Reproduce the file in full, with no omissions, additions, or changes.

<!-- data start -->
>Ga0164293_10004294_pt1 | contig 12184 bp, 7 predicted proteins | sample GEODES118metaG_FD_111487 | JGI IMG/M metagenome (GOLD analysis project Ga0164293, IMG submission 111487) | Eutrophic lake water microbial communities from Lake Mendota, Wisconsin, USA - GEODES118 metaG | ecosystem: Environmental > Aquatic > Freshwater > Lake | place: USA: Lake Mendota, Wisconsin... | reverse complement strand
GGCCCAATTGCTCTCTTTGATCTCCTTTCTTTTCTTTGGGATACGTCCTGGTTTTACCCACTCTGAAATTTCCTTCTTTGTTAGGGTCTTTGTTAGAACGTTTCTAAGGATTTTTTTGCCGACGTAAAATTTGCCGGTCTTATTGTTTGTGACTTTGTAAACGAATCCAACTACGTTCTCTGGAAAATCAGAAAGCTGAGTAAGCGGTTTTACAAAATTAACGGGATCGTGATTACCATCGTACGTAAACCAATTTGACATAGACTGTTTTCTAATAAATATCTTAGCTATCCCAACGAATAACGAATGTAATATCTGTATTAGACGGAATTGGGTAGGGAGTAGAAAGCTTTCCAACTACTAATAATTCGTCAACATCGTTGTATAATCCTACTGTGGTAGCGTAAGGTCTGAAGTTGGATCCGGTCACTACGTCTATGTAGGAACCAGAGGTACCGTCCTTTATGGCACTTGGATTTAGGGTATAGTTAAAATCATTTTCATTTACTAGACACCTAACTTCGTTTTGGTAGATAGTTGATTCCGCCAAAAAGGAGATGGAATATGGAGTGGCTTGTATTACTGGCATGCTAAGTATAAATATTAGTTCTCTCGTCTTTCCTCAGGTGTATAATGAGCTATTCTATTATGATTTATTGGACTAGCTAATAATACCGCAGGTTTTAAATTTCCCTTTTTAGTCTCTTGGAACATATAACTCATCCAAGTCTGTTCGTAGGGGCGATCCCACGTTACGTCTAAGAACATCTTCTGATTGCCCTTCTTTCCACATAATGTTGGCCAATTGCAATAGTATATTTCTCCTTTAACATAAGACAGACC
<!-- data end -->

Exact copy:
>Ga0164293_10004294_pt1 | contig 12184 bp, 7 predicted proteins | sample GEODES118metaG_FD_111487 | JGI IMG/M metagenome (GOLD analysis project Ga0164293, IMG submission 111487) | Eutrophic lake water microbial communities from Lake Mendota, Wisconsin, USA - GEODES118 metaG | ecosystem: Environmental > Aquatic > Freshwater > Lake | place: USA: Lake Mendota, Wisconsin... | reverse complement strand
GGCCCAATTGCTCTCTTTGATCTCCTTTCTTTTCTTTGGGATACGTCCTGGTTTTACCCACTCTGAAATTTCCTTCTTTGTTAGGGTCTTTGTTAGAACGTTTCTAAGGATTTTTTTGCCGACGTAAAATTTGCCGGTCTTATTGTTTGTGACTTTGTAAACGAATCCAACTACGTTCTCTGGAAAATCAGAAAGCTGAGTAAGCGGTTTTACAAAATTAACGGGATCGTGATTACCATCGTACGTAAACCAATTTGACATAGACTGTTTTCTAATAAATATCTTAGCTATCCCAACGAATAACGAATGTAATATCTGTATTAGACGGAATTGGGTAGGGAGTAGAAAGCTTTCCAACTACTAATAATTCGTCAACATCGTTGTATAATCCTACTGTGGTAGCGTAAGGTCTGAAGTTGGATCCGGTCACTACGTCTATGTAGGAACCAGAGGTACCGTCCTTTATGGCACTTGGATTTAGGGTATAGTTAAAATCATTTTCATTTACTAGACACCTAACTTCGTTTTGGTAGATAGTTGATTCCGCCAAAAAGGAGATGGAATATGGAGTGGCTTGTATTACTGGCATGCTAAGTATAAATATTAGTTCTCTCGTCTTTCCTCAGGTGTATAATGAGCTATTCTATTATGATTTATTGGACTAGCTAATAATACCGCAGGTTTTAAATTTCCCTTTTTAGTCTCTTGGAACATATAACTCATCCAAGTCTGTTCGTAGGGGCGATCCCACGTTACGTCTAAGAACATCTTCTGATTGCCCTTCTTTCCACATAATGTTGGCCAATTGCAATAGTATATTTCTCCTTTAACATAAGACAGACC